Notes from todays Focus Education Conference
First of all, let me thanks Clive Davies OBE who through some amusing anecdotes and excellent presenting skills meant the day flew by and made my brain hurt with the many questions he made me ask myself about our curriculum in school (as well as many other questions).
To begin with we looked at the 7 myths of teaching.
1. Using praise with lower attaining pupils
- Over nurturing with lower ability children has led to them being too dependent on adults in the classroom for help and nurturing. TA's must not sit with the same group of children being called, "Luv, sweetheat, darling" when they get something wrong or will not take part in the learning. This stifles learning and leads to low aspirations. We need to raise the confidence of these children but we have to do it truthfully and tell the children that they do need to improve and they need to work harder because they are not where they should be. Their parents also need to be very clear about this too. Don't give feedback just to keep them happy.
2. Allowing learners to discover key ideas by themselves.
- Although Clive says this has been discredited recently, I am a firm believer that once children have been taught the necessary skills to become independent and group learners they are able to understand how to discover learning for themselves. But do we mean discover knowledge or discover learning because there is a difference.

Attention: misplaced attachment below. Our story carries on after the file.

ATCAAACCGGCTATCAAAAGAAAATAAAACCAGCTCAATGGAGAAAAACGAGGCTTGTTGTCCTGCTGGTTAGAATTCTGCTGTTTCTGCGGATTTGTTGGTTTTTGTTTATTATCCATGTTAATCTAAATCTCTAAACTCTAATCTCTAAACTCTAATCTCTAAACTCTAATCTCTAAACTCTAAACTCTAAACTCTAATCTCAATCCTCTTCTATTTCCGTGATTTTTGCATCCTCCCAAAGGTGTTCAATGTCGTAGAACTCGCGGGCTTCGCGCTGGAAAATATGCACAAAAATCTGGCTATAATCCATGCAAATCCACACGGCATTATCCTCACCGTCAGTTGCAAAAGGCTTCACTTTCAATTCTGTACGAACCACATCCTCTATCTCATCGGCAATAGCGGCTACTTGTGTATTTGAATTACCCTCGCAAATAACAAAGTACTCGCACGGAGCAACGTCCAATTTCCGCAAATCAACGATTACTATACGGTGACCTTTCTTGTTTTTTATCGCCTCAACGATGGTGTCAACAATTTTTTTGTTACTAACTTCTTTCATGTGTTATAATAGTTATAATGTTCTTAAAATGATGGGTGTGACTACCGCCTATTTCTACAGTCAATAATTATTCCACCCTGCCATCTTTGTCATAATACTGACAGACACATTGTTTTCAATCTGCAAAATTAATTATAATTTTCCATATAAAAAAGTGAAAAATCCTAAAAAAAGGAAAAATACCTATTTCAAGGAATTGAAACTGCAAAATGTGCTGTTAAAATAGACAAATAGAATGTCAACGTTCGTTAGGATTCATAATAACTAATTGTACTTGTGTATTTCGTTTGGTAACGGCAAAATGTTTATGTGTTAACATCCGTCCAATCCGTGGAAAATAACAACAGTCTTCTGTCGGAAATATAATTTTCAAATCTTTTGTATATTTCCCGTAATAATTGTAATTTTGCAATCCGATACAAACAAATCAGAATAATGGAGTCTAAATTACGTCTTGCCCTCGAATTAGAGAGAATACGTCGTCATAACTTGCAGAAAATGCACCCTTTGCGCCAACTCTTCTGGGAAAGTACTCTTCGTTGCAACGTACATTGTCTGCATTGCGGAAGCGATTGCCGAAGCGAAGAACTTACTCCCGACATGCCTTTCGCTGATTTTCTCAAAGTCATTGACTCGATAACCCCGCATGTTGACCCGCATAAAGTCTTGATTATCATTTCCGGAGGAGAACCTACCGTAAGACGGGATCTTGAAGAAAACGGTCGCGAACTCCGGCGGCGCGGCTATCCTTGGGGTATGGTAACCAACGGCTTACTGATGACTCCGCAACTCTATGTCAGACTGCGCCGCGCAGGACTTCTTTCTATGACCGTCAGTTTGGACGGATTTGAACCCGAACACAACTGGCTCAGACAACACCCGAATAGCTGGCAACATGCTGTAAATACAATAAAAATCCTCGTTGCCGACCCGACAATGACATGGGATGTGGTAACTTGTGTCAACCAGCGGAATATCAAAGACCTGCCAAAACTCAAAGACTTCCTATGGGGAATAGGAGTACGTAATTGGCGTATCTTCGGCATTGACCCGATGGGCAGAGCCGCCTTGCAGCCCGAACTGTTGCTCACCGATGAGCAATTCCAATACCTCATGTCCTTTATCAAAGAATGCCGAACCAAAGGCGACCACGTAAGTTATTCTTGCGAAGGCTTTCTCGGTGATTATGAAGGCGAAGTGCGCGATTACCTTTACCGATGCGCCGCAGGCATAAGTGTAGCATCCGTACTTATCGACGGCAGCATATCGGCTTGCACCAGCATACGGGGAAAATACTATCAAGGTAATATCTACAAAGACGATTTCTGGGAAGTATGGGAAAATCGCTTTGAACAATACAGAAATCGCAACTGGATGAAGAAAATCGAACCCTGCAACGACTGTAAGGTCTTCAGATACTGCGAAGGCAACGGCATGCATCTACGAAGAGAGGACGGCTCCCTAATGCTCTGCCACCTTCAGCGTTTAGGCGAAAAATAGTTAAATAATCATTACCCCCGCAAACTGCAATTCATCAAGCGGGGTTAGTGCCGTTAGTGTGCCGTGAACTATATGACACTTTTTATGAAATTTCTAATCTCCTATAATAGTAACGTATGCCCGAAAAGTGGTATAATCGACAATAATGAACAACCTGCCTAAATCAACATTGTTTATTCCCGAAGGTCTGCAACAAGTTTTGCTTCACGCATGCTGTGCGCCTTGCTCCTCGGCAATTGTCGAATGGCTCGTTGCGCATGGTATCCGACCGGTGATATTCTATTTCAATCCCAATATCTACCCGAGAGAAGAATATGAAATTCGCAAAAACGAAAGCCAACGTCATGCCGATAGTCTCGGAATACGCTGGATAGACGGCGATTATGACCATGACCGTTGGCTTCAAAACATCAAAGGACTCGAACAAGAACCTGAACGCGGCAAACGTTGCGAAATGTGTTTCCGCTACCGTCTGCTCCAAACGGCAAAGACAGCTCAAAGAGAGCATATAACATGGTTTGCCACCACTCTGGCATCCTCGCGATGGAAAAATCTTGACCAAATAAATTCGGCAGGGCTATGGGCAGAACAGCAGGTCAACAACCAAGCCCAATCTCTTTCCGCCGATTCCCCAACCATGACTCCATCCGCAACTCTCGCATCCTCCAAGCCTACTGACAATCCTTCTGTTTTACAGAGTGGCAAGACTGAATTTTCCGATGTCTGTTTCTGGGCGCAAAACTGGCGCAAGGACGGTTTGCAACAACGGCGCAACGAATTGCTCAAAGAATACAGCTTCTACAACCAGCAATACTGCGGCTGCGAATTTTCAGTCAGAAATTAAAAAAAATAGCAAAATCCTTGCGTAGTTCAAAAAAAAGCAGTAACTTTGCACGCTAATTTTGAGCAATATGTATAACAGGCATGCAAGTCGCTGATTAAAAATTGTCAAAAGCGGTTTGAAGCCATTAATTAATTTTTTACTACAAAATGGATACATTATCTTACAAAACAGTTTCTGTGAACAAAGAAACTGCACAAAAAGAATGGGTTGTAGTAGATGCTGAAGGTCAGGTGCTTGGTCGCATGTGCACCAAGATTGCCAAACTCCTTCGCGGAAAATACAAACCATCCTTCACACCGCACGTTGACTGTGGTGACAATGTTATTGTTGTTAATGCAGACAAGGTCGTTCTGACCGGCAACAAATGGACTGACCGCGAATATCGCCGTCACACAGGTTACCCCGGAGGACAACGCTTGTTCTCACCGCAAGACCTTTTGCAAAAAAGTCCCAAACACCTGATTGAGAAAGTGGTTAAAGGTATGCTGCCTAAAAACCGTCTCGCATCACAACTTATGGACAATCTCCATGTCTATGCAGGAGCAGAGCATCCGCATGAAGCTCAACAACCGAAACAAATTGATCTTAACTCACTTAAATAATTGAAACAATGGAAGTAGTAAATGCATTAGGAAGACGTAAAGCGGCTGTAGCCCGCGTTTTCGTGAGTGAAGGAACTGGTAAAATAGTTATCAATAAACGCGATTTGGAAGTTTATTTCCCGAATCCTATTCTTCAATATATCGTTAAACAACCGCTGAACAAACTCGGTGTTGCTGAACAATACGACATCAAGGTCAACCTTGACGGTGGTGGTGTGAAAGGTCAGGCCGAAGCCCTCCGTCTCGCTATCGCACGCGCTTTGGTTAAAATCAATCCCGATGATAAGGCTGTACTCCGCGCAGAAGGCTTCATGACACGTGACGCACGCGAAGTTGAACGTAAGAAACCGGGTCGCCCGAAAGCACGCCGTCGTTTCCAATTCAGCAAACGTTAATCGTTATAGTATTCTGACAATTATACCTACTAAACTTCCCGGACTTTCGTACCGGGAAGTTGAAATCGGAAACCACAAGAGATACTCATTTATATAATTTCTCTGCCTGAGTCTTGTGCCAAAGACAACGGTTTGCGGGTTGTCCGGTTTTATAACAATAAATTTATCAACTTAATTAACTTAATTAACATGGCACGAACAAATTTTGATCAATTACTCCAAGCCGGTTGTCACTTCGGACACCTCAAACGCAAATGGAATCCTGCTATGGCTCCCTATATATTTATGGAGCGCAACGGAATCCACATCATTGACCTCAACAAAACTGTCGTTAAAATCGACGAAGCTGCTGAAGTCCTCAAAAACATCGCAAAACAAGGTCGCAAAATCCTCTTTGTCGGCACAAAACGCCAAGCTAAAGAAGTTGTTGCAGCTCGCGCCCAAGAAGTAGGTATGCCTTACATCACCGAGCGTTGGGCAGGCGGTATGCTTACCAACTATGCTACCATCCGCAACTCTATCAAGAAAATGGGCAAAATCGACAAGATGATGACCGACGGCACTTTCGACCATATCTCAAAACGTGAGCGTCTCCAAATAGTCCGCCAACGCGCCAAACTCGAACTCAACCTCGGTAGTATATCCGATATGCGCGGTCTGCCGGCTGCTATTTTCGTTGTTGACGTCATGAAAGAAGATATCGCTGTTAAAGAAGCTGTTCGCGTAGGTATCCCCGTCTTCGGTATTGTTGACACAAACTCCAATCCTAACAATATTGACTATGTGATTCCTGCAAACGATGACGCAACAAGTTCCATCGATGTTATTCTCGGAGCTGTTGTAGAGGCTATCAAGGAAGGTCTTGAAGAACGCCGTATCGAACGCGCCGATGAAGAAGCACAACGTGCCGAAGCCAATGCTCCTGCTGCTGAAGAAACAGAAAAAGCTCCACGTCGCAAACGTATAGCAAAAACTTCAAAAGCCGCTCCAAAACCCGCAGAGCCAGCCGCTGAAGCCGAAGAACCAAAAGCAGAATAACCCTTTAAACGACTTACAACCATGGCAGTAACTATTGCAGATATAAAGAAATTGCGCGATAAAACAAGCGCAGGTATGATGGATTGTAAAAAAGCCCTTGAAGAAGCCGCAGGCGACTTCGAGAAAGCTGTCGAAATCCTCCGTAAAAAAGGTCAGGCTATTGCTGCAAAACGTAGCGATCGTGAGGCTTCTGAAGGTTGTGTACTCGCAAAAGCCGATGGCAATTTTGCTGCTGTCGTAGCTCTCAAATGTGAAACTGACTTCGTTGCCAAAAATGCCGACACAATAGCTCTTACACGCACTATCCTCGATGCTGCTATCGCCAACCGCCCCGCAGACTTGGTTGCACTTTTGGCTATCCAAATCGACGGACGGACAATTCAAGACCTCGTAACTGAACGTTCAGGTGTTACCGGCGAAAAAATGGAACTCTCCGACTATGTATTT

3. Grouping pupils by ability
- Hugely discredited and schools are being encouraged to seriously rethink grouping by ability because of the 'mastery' curriculum that is now expected. Teachers should be teaching to the top and then differentiating down. Not teaching to the middle and then teaching upwards and downwards.
4. Encouraging re-reading and highlighting or memorising key ideas.
Another contentious point here because of the 'Talk for Writing' approach that we use in school to help children learn 'patterns of language' and to assist them in developing as writers. We also encourage children to re-read books for understanding and this has had a huge impact on the children's ability to comprehend what they are reading.
5. Addressing low confidence and aspiration before teaching content.
- I didn't make any notes on this! Sorry! - But he basically said that this did not need so much time out of class. Children are inert learners and will learn if the teaching in front of them is stimulating and engaging.
6. Presenting information in preferred learning styles.
The less said about this the better. Every child needs experiences visually, through listening and through action.
7. Being active rather than listening passively (learning pyramid)
Basically - there is not a preferred method for teaching - its what works for that class for that lesson that matters.
I'm a deputy head in Scarborough, England and love using media and tech to develop writing. I'm also a keen advocate of Learning Without Limits and believe in a games based approach to developing mathematicians.